Milan Brewster, Contributing Writer
Black-owned businesses have learned to adapt to unexpected changes while operating in a global pandemic and a time of protests over police brutality and racial inequality.
Soul Taco, a Latin American and Southern American fusion restaurant, shifted its East Main Street location into a market during the stay-at-home order to provide toiletries and fresh produce to nearby customers.
“I made it my mission from the minute I opened Soul Taco, being from Richmond born and raised, that I would give back to the community here in any way possible,” owner Trey Owens said.
When the restaurant opened in 2018, Owens said he prioritized using Black-owned services, such as family-owned Ambush Pest Control in Richmond. He uses Tidal, a music streaming service owned by rapper Jay-Z, to play music in his restaurant.
“There has been millions of dollars funneled out of my community,” Owens said. “This money is out there somewhere and should be put right back into the community.”
The restaurant closes each year to observe Juneteenth, which recognizes the day enslaved African Americans in Texas received news of emancipation in 1865. This year, Soul Taco spent June 19 registering people to vote.
Owens partnered with Nolef Turns to help people in the process of regaining their voting rights. The organization helps those who were formerly incarcerated gain access to housing and supplies for succeeding post-conviction.
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Soul Taco will be closed on June 19th to commemorate #juneteenth. Instead of conducting business on that day, we will be working with @nolefturnsinc at our Jackson Ward location to help restore voter rights and register new voters! If you’re not registered, come out so you can start exercising your civic duty! We’ll be there starting at noon!!
“We got six people registered to vote and one felon’s rights restored,” Owens said. “Getting only one person’s voice restored is more than enough for me.”
Soul Taco located at the Kabana Rooftop is open to the public. The locations in Jackson Ward and Shockoe Slip are open for curbside pickup and carry out only. Owens says this allows them to keep business going and to help their employees.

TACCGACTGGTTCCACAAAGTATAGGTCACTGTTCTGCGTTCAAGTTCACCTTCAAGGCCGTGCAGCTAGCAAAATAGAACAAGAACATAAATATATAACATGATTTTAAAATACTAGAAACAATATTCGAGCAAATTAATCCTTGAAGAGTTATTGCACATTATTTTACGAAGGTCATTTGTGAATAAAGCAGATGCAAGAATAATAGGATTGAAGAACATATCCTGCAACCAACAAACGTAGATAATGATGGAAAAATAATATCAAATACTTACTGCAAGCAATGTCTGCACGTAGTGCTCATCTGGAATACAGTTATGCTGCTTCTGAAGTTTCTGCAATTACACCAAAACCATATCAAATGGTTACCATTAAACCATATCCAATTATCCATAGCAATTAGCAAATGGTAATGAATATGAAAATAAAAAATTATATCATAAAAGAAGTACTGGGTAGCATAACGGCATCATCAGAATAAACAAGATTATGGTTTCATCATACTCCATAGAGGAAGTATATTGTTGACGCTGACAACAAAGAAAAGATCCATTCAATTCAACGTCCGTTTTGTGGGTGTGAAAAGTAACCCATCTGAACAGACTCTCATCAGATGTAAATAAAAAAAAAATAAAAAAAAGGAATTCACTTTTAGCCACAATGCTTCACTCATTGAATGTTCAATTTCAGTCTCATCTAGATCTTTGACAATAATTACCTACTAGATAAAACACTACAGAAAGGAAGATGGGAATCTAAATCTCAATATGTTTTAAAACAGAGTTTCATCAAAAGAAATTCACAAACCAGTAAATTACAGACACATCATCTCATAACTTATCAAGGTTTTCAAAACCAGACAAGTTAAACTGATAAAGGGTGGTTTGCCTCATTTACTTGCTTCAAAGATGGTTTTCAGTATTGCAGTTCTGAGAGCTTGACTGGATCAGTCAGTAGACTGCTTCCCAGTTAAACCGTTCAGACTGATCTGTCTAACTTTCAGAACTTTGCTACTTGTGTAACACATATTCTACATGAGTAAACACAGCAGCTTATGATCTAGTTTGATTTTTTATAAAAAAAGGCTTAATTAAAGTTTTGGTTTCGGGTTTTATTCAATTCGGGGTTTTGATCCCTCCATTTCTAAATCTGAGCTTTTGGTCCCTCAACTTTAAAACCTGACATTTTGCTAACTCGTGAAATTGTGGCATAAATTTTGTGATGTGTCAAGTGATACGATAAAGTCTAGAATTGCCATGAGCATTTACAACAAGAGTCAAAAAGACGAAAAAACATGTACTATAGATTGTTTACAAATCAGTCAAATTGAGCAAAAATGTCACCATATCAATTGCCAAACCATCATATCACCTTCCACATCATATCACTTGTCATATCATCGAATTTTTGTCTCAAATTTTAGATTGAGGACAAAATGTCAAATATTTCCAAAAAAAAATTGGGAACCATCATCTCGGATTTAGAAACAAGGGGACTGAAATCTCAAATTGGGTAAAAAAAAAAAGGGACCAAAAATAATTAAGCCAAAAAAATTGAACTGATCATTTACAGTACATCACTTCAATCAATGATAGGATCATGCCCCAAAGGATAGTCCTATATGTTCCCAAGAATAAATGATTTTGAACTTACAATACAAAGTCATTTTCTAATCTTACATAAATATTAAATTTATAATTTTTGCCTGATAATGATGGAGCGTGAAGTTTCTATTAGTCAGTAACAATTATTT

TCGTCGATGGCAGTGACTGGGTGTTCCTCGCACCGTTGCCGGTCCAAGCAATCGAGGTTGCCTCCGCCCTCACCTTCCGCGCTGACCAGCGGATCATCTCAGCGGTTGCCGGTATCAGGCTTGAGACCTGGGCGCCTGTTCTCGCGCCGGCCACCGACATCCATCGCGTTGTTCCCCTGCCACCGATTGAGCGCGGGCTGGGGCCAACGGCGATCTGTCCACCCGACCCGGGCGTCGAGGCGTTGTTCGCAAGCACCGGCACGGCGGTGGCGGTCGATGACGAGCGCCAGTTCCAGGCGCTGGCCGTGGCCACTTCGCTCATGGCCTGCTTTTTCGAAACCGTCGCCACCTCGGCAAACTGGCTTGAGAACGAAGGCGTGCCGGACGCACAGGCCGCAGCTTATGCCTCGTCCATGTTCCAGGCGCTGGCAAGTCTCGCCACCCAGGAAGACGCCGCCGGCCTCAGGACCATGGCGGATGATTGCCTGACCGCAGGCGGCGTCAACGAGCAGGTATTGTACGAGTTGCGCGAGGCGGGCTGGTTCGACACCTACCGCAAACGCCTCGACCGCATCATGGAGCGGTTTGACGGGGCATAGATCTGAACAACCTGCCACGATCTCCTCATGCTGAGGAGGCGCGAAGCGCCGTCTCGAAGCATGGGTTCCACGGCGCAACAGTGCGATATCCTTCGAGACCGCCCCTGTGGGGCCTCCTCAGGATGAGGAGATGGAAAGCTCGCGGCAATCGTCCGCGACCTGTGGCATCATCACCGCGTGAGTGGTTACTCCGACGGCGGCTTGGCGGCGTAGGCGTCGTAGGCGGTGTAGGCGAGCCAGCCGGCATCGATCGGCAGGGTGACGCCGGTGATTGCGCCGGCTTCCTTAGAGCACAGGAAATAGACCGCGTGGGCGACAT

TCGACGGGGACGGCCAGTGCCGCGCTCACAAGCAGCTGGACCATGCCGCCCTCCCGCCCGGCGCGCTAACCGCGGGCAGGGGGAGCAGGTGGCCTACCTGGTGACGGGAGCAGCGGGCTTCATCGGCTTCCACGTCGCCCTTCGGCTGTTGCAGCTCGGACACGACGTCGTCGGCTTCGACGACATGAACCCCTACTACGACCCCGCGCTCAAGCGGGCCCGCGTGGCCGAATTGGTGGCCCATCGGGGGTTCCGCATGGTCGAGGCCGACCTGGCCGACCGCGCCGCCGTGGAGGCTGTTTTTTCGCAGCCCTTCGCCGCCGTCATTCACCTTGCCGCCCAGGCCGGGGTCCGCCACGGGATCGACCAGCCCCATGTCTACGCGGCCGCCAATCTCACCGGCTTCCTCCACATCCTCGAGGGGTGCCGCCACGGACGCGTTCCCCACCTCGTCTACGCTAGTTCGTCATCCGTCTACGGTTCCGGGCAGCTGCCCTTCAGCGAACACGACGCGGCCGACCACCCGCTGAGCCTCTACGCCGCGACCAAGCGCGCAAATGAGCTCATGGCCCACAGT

“Me and my business partners have worked more doing COVID-19 than we have on our busiest week,” Owens said. “For me, all I have is Soul Taco.”
The stay-at-home order issued by Gov. Ralph Northam in response to COVID-19 has impacted the small businesses in the Richmond area. Phase three of Northam’s plan to reopen Virginia allowed nonessential retail establishments and restaurants to fully open on July 1.
Several Richmond businesses, some of which were Black-owned, were vandalized in the first weeks of the protests following the death of George Floyd, a Black man who died in police custody in Minneapolis. The protests are ongoing with subsided reports of looting, but many storefronts on Broad Street and surrounding areas remain boarded up.
“This is America, and it doesn’t get more American than what is going on right now.” — Anthony Bryant
Little Nomad, a clothing store founded in 2017, was started by co-owners Anthony and Nora Bryant after they had a vision to bring modern children’s apparel to Broad Street.
Nine months after opening Little Nomad, a car ran into the front of the store and left them out of business for four months. Bryant said this situation prepared them for COVID-19 and civil unrest in the city.
“We had to fully shift online during the pandemic, but in a weird way we were already set up for it,” Bryant said.
Bryant visited the store on the morning of May 30 and saw damaged historic Black-owned businesses after a night of protests. To keep his open, he boarded up the store and moved inventory into his basement. Bryant said he can fulfill orders from home with local drop-offs and pickups.